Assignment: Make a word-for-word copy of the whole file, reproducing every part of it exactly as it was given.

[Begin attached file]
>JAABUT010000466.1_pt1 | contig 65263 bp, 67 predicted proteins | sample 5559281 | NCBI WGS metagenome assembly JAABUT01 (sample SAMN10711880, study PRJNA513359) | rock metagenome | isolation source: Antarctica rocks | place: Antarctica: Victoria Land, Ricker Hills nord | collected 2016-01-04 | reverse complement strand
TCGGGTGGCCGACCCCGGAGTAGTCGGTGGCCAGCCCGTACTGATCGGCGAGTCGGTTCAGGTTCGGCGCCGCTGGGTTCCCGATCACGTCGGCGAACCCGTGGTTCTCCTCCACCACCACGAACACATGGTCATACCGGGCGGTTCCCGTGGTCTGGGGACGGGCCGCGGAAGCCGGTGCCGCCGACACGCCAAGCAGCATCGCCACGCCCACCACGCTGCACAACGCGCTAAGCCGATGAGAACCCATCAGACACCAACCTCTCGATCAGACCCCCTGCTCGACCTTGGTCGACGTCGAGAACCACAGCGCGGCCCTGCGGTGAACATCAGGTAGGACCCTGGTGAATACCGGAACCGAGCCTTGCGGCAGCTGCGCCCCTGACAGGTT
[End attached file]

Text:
>JAABUT010000466.1_pt1 | contig 65263 bp, 67 predicted proteins | sample 5559281 | NCBI WGS metagenome assembly JAABUT01 (sample SAMN10711880, study PRJNA513359) | rock metagenome | isolation source: Antarctica rocks | place: Antarctica: Victoria Land, Ricker Hills nord | collected 2016-01-04 | reverse complement strand
TCGGGTGGCCGACCCCGGAGTAGTCGGTGGCCAGCCCGTACTGATCGGCGAGTCGGTTCAGGTTCGGCGCCGCTGGGTTCCCGATCACGTCGGCGAACCCGTGGTTCTCCTCCACCACCACGAACACATGGTCATACCGGGCGGTTCCCGTGGTCTGGGGACGGGCCGCGGAAGCCGGTGCCGCCGACACGCCAAGCAGCATCGCCACGCCCACCACGCTGCACAACGCGCTAAGCCGATGAGAACCCATCAGACACCAACCTCTCGATCAGACCCCCTGCTCGACCTTGGTCGACGTCGAGAACCACAGCGCGGCCCTGCGGTGAACATCAGGTAGGACCCTGGTGAATACCGGAACCGAGCCTTGCGGCAGCTGCGCCCCTGACAGGTT